Homes are cheaper, but not necessarily affordable
|April 16, 2010||Posted by Jeffery J. Smith under Progress Report, The Progress Report|
Homes are cheaper, but not necessarily affordable
Dollar parity keeps Canadian buyers in US real estate
US homes may be more affordable for some Canadians but not for some Americans. We trim, blend, and append two 2010 articles from (1) MarketWatch, Apr 6, on Canadian money by Tania L. Haas and (2) MarketWatch, Apr 12, on affordable homes by Amy Hoak.
by Tania L. Haas and by Amy Hoak
- Dollar parity keeps Canadian buyers in US real estate
As the Canadian currency reaches parity with the US dollar, more of that country’s residents are buying a second home south of their border. About 27,000 Canadians bought vacation homes in the US last year.
Most Canadian buyers, about 22,000, used cash for their US property purchase in 2009.
Experts expect the currency known as the loonie to continue to appreciate over the next several months, sending Canadian buyers on a shopping spree in Florida, California, and Arizona.
The Bank of Canada is positioned to raise interest rates before the Federal Reserve. [When a nation pays higher interest on its debt, its bonds, then its currency becomes more valuable to currency traders.]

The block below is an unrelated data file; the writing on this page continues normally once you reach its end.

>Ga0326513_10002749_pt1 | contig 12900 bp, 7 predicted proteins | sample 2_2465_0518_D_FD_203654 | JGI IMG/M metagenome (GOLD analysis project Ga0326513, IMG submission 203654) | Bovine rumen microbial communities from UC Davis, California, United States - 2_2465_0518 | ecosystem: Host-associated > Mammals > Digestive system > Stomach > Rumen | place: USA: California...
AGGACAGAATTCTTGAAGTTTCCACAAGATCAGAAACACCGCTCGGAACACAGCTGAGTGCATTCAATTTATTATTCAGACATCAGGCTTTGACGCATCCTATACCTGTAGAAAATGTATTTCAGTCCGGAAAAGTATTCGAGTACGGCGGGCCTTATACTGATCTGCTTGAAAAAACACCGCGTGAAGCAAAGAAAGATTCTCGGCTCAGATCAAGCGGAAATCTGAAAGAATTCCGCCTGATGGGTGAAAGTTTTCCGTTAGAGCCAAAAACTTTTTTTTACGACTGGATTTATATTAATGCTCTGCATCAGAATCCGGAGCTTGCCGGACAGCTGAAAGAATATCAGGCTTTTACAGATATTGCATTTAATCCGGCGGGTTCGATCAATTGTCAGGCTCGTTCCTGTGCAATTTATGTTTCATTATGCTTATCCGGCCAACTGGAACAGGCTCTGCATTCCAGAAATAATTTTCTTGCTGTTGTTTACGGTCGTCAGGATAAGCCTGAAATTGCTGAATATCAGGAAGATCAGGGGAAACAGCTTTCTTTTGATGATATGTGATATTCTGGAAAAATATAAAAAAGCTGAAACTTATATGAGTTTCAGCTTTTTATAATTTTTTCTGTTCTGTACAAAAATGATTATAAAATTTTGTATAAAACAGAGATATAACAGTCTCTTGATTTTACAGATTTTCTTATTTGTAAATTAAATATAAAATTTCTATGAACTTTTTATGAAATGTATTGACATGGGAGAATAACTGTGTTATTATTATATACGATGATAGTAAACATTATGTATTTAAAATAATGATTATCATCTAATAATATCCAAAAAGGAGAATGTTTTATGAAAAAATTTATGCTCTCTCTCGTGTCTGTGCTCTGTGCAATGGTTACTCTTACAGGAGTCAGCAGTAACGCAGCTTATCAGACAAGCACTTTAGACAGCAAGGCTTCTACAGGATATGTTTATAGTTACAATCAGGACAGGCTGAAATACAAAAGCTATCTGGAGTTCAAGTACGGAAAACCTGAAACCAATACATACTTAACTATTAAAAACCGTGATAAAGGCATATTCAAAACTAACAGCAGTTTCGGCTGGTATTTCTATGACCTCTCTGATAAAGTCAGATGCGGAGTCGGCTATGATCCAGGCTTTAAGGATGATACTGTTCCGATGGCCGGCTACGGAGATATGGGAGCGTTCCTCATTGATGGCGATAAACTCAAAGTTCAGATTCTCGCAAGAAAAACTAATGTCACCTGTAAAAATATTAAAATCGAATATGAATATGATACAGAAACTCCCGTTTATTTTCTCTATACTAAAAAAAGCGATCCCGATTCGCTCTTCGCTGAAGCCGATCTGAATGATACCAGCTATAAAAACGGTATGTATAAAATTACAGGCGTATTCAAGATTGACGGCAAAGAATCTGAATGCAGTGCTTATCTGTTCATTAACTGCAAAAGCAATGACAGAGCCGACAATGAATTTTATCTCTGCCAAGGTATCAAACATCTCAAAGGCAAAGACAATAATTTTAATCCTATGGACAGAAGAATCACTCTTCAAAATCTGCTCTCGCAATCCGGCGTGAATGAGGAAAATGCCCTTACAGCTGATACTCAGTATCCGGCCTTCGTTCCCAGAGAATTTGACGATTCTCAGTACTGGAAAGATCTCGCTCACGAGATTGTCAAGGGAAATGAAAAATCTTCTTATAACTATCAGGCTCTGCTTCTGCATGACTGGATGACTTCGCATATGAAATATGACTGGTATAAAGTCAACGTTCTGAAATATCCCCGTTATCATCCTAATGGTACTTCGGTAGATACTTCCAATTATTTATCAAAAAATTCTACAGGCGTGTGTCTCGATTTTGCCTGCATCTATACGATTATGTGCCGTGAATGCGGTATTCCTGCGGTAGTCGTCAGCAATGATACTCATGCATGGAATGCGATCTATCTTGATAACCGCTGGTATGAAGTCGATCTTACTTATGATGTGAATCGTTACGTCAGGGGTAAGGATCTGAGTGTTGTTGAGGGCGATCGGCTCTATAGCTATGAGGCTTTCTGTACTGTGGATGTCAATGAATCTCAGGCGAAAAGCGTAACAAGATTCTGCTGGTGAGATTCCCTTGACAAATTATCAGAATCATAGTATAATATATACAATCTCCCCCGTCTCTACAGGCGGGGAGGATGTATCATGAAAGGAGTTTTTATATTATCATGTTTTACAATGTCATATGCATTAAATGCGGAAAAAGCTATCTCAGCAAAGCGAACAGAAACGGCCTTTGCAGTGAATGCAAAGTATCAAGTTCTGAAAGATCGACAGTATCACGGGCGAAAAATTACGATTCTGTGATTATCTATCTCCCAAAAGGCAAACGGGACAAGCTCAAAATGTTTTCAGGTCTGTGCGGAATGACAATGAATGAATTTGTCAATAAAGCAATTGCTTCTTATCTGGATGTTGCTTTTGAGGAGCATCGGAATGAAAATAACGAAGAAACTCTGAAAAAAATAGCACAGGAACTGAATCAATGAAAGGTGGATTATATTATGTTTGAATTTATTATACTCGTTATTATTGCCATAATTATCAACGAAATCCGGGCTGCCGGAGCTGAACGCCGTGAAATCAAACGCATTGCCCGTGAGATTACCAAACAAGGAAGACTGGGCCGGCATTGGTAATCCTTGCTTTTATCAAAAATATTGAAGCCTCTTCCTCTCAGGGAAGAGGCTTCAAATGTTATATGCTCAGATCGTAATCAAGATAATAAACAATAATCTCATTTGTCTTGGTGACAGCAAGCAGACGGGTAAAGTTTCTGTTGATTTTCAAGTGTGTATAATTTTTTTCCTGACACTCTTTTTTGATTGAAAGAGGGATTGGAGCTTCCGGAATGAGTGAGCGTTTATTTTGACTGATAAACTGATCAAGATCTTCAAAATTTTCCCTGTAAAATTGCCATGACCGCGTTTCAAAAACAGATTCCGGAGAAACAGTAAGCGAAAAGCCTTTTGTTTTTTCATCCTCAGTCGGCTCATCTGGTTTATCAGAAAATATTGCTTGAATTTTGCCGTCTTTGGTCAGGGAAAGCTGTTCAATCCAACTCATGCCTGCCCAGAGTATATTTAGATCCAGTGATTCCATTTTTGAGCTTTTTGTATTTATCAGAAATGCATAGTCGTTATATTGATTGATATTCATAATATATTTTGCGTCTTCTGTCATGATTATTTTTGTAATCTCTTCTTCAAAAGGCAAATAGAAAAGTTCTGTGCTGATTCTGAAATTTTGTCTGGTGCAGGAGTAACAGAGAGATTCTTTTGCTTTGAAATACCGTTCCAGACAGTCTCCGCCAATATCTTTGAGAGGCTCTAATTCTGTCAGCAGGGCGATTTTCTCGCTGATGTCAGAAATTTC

The Canadian dollar reached its peak at $1.10 (US) in November 2007. The last time the loonie danced with parity was back on July 22, 2008, when it hit $1.0001 US.
With the appreciating dollar, more Canadian home seekers look south to get more value for their dollar. Canadian buyers led all foreign clients in 2009, approximately 154,000, beating home seekers from the UK, Mexico, and India.
Many Canadians, spooked by the volatility of the stock market, are looking to invest their money into property.
Florida’s appeal is its proximity to Eastern Canada, easy access to the ocean from anywhere in the state, low maintenance fees, and inexpensive taxes.
Also at play: the nostalgia factor. Many Canadians were there as kids, visiting Disney World with their parents, or spent the odd Christmas with their grandparents.
- Homes are cheaper, but not necessarily affordable
Despite housing prices and mortgage rates being lower, housing is still out of reach for many Americans.
For instance, transportation expenses can quickly render a low-cost housing choice unaffordable when the price of commuting and reaching other destinations such as shopping and school are included.
And while national affordability conditions may be great, local markets can vary widely, meaning many median-income service and community workers are priced out of the towns in which they are employed.
The National Association of Realtors, on the other hand, finds affordability at an all-time high. In 2009, their index was 171.6, meaning a family with the median income had 171.6% of the income necessary to qualify for a mortgage loan on a median-priced home — well more than what they actually needed. That’s up from a reading of 115.4 in 2007.